Journal Issue: The Next Generation of Antipoverty Policies Volume 17 Number 2 Fall 2007
A Proposal for Improving Access to Health Care
Low-income families would benefit from a higher, federally defined floor of public coverage through Medicaid and SCHIP and a new federal earned income health credit that could be applied to the cost of coverage provided either by their state or by their employer. This combination of policies would help low-income families afford coverage while meeting the three goals of facilitating transitions across types of coverage, minimizing work disincentives, and providing equitable benefits to people who are similarly situated.
The proposal would first expand Medicaid eligibility to all people with family income below the federal poverty level and, through a combination of Medicaid and SCHIP, to all children with family income below twice the poverty level. The expansion for children would be modest—all but eight states already cover children up to or exceeding this level. The expansion for adults would be substantial. Only fourteen states and the District of Columbia cover parents living in poverty, and adults without children living with them are rarely eligible for Medicaid.34 As is now the case with Medicaid, states would have the option of extending coverage farther up the income scale. The goal is not to make the Medicaid and SCHIP programs uniform across the country, but to create a clearly defined floor on which other sources of coverage can build.
The proposal would also create a new earned income health credit (EIHC) modeled on the well-regarded earned income tax credit (EITC).35 The EIHC would be a refundable tax credit claimed each year on the federal tax return but, like the EITC, would be made available during the year in advance. The credit would be based on taxpayer earnings and family structure and would phase in as earnings increase, reach a plateau, and then phase out farther up the income scale. The credit would be larger for families with dependents, reflecting the higher cost of family coverage.
The EIHC could be used in either of two distinct ways. When applied to a state-sponsored plan, it would reduce the premium that the state would otherwise bill the participant for providing coverage. When applied to an employer- sponsored plan, it would reduce the contribution the employee would otherwise have to make to participate in the employer’s plan. The amount of the credit and the mechanism for obtaining it would differ, depending on the source of the coverage. The EIHC would not be available to people who purchase insurance in the individual or nongroup market.
How the EIHC Would Work with the State Plan
All states would be required to design and implement a mechanism that enables anyone who receives the EIHC to purchase health insurance. States could meet this requirement in a variety of ways. They could open up their existing Medicaid or SCHIP programs, or both, to this new population. They could anchor the program to other groups, such as state employees. Or they could develop new entities, like the Massachusetts Connector, which was created as part of that state’s recent health reforms to make subsidized insurance available to the low- and moderate-income population.36 Whatever approach they choose, based on current practices, states are likely to contract with one or more private health insurance plans to provide the insurance. That is, the “state” insurance would generally be delivered through one or more private health plans.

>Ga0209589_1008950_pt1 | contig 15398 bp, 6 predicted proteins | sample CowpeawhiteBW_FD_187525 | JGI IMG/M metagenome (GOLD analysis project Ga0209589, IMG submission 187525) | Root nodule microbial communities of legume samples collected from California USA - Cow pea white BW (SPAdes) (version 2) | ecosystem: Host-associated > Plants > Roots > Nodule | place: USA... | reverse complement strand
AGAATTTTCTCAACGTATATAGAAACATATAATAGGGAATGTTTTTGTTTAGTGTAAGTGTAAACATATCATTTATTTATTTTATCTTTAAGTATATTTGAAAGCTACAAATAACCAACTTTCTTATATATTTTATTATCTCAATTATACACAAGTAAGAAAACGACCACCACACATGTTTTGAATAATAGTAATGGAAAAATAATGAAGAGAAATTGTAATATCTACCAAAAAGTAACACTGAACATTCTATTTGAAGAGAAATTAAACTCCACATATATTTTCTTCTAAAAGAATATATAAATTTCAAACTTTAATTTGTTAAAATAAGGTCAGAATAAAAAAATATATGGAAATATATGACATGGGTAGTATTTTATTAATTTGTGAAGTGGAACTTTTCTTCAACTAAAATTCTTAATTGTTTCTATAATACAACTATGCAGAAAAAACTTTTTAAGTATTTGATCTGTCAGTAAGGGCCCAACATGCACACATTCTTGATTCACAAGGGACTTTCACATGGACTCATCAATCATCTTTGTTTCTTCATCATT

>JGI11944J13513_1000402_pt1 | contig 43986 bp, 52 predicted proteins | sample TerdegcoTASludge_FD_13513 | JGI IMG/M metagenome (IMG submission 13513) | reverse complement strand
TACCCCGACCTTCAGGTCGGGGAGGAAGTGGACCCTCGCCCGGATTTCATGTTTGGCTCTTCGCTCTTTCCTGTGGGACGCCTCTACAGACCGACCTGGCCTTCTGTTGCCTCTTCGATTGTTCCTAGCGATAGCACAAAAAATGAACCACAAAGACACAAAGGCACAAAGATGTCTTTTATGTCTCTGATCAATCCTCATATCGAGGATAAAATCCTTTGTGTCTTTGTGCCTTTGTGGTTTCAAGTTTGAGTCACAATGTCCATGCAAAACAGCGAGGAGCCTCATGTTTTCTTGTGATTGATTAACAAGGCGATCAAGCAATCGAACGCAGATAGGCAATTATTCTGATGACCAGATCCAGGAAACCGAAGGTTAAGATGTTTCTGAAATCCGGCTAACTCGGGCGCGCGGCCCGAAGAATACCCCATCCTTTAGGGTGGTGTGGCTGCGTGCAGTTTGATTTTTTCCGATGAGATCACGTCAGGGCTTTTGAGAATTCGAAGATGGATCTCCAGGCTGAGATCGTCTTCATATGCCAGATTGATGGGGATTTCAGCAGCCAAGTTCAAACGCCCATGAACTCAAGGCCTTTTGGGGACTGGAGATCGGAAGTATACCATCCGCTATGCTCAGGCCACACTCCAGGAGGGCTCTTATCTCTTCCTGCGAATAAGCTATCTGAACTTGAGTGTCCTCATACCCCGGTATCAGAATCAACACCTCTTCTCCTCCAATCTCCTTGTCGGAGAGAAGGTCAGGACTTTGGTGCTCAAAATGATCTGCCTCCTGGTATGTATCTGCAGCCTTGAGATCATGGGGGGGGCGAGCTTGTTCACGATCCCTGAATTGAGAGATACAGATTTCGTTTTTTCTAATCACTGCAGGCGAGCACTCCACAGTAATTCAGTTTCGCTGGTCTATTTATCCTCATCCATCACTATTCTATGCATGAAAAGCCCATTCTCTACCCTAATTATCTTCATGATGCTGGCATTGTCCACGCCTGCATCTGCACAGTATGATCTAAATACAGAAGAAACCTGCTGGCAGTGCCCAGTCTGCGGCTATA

Some states might develop an insurance product and make it available only to the target population of EIHC recipients. Other states might incorporate this effort into a larger initiative that markets products to small businesses or individuals whose incomes exceed the EIHC eligibility threshold. States could even consider supplementing the value of the federal EIHC with state funds to help targeted populations afford better coverage than they might otherwise be able to get.
The state insurance product would have to be community rated and guaranteed issue. That is, the price the enrollee is charged could vary by family size but not by age or health status, and no eligible applicant could be denied coverage. These requirements are essential to ensure that EIHC recipients get coverage, because the EIHC would not be any larger for older or sicker people than for those who are younger and healthy. Absent this requirement, people could find themselves with a subsidy that was too small to allow them to afford a suitable plan. In the extreme, some people with health conditions might not be able to find an insurance company that would sell them a plan at all.
The community-rating requirement adds a layer of complexity to the proposal. There is a significant risk that this new program would suffer from adverse selection—that is, it would attract those who could not get coverage elsewhere or who could get it elsewhere only at a high cost. Meanwhile, healthier, lower-cost populations would stay in the private market, where they could find lower prices. This risk has been discussed elsewhere in greater detail than is possible here.37 In brief, the state plan is at greater risk if its rating rules differ from those in the market as a whole, if the subsidies are small, and if the program is less attractive in other respects than the broader market. These circumstances will vary from state to state. A few states already have tight rating rules similar to those that would exist for the new state product; most do not.
Ultimately, states would likely have five options to address concerns about adverse selection. First, they could examine their existing rules in the private market and bring them closer to community rating. Second, they could establish (or expand existing) high-risk pools or reinsurance mechanisms to try to segregate higher-risk populations from all markets into a separate, subsidized pool, thereby reducing the risk and burden in the state plan. Third, they could expand subsidies using state funds to reduce the potential for adverse selection. Fourth, they could open the state plan to a much larger share of the market, thereby diluting the effect of highrisk enrollees. Fifth, they could accept a certain amount of adverse selection and fund the excess risk from other resources.